I’m from Guy’s and St Thomas’ Charity, an urban health foundation supporting The Consumer Goods Forum (CGF) on the UK edition of their Collaboration for Healthier Lives (CHL) initiative. We’re working with world-leading manufacturers and retailers to help improve the health of their customers. In my first blog post for CGF, I shared my excitement about the potential of this collaboration to learn what works in practice and ultimately drive healthier shopping baskets.
At the Charity we use data, evidence and the lived experience of families in our boroughs to guide all of our work. We’ve been helping CHL partners to ensure their interventions are grounded in the realities of people’s busy lives. We did this using a set of personas developed by Shift, a charity that designs products and ventures to help solve social problems, for the Families and Food report we published with them in 2018. The personas were developed based on deep ethnographic research with families in South London to better understand their food habits and what the drivers of these are. This is particularly important for those on lower incomes who have fewer healthy options available to them, living in areas where unhealthy food is often put centre stage.
Alongside real-world personas, we also brought behavioural insights expertise to the group through our partnership with the Behavioural Insights Team (BIT). BIT works with government, businesses and charities to tackle major policy problems. They reviewed the evidence and set out a long list of potentially impactful interventions that the companies could test. Together, these pieces of the puzzle helped the partners to design interventions that were most likely to be impactful for all people, but especially those on lower incomes.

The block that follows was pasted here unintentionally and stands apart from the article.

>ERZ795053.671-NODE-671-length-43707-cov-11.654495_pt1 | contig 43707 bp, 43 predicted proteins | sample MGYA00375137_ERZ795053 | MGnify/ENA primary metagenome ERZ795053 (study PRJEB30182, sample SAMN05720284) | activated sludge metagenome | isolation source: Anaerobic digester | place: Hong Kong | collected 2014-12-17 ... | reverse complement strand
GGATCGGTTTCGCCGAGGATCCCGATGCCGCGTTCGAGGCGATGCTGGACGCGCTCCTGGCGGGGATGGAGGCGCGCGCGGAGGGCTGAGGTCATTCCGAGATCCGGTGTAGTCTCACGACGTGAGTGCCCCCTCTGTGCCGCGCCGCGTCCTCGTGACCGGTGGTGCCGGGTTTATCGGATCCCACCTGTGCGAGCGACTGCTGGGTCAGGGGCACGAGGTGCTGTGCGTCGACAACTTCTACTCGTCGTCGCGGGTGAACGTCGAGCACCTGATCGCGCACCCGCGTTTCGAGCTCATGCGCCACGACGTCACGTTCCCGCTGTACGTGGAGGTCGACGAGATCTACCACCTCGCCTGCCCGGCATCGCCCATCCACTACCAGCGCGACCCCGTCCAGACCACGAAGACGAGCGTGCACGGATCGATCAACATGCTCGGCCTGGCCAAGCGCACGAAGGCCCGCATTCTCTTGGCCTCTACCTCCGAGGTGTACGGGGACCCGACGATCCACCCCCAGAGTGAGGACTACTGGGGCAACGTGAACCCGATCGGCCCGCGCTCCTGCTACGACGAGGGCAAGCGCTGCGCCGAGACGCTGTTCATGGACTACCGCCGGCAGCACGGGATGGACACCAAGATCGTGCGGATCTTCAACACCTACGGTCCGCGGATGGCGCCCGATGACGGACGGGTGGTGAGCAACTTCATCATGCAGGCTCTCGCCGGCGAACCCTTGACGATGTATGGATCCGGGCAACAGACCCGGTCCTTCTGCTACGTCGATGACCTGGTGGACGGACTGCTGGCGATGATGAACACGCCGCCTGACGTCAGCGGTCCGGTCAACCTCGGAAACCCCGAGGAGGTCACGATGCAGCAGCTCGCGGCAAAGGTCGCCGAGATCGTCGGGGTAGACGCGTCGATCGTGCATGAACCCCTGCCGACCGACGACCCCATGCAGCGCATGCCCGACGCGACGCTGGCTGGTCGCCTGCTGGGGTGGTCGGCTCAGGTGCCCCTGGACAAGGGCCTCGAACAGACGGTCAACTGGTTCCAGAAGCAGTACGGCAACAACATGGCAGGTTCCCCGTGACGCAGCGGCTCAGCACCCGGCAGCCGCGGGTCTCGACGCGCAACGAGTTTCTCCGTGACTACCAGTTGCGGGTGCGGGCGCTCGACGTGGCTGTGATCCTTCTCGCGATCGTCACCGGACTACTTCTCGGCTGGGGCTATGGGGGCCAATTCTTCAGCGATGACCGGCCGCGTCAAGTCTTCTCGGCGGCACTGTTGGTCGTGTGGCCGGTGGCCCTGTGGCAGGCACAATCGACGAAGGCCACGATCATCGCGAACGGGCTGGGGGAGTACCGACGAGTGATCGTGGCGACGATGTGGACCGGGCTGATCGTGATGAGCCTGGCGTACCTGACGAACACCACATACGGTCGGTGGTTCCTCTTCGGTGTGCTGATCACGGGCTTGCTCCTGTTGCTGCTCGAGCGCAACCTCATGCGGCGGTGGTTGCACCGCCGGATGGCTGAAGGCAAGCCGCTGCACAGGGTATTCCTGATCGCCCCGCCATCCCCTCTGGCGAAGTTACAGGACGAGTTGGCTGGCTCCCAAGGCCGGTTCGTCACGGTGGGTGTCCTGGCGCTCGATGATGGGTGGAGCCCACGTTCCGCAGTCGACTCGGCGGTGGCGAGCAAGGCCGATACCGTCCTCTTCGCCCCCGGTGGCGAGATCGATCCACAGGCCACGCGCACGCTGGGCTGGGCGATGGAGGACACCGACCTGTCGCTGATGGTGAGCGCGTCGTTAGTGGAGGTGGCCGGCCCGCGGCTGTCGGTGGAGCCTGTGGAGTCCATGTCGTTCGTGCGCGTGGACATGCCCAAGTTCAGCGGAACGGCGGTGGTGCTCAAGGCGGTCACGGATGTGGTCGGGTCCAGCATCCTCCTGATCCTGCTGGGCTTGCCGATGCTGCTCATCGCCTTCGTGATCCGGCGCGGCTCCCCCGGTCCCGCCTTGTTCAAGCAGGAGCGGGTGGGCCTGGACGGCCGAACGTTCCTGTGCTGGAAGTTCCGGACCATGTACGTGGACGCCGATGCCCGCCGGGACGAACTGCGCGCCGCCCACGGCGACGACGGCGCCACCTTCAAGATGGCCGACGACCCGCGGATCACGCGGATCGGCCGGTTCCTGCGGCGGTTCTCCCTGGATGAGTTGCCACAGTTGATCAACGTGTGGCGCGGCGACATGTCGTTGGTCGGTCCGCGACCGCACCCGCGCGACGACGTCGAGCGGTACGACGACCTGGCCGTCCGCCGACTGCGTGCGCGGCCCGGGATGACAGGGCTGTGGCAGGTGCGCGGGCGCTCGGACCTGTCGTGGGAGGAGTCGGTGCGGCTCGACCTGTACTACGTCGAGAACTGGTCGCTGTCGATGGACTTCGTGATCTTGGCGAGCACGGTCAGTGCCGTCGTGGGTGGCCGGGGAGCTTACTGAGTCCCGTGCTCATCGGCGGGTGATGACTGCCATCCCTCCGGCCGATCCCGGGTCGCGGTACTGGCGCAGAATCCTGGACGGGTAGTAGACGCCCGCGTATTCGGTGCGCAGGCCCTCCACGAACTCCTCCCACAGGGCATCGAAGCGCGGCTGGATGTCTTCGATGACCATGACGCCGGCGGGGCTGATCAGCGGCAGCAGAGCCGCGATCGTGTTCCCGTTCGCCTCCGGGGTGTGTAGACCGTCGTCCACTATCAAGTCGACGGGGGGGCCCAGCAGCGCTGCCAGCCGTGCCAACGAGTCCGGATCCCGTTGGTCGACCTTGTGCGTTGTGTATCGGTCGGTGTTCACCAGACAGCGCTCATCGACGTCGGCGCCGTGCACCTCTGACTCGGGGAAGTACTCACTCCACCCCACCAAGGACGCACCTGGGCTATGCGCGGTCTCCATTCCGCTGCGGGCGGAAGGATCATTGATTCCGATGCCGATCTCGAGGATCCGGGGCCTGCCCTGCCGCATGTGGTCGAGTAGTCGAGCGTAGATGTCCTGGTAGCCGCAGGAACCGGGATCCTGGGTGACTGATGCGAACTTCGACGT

Alongside the evidence we’ve brought to the commercial partners, I’ve been impressed by the quality of their own data and insights, and how they’ve worked alongside ours. Here are two good examples.
PepsiCo, the makers of Walkers crisps, conducted qualitative research that found all consumer groups broadly know they should be eating more healthily, and want to do so, but they find it very confusing and hard to do. This is in line with our findings too: we need to move beyond education. PepsiCo codified the top barriers to healthier eating as Taste, Price, Availability, Confusion and Time. This was further supported by data showing that findabliity / navigation in aisle for healthier brands was much slower. They mapped the qualitative data to Kantar shopper data to interrogate actual customer behaviour and to what extent this differed from the claimed behaviour. Using all of this data and insight, they partnered with Sainsbury’s to address some of the key barriers preventing customers from buying healthier products. This included encouraging risk-free trials of their Better For You snack brands through 1p promotions and making the Better For You options more visible in-aisle.
Tesco also used data to deploy a simple but clever social norming trial. Based on behavioural insights, we know that people are more likely to make a change if they know their peers are doing it too. Tesco used store-specific shopper data to call out healthy actions being taken by customers and encouraging others to do the same. They did this through point of sale shelf labels in key food groups across 16 Express stores encouraging customers to:
- Switch to lower fat milk
- Switch to wholegrain pasta
- Add more fruit and vegetables to their baskets
These are just two examples of many, showing how different types of data and insight can be brought together to design (potentially) impactful interventions. We don’t yet know to what extent these trials have worked. We’ll be publishing a joint report on CHL UK’s first year of activity with initial findings this summer. This will include information about the interventions, learnings about what worked (or didn’t), and insights from the partners about the collaboration as a whole.
Portfolio Manager, Funding Team
Guy’s and St Thomas’ Charity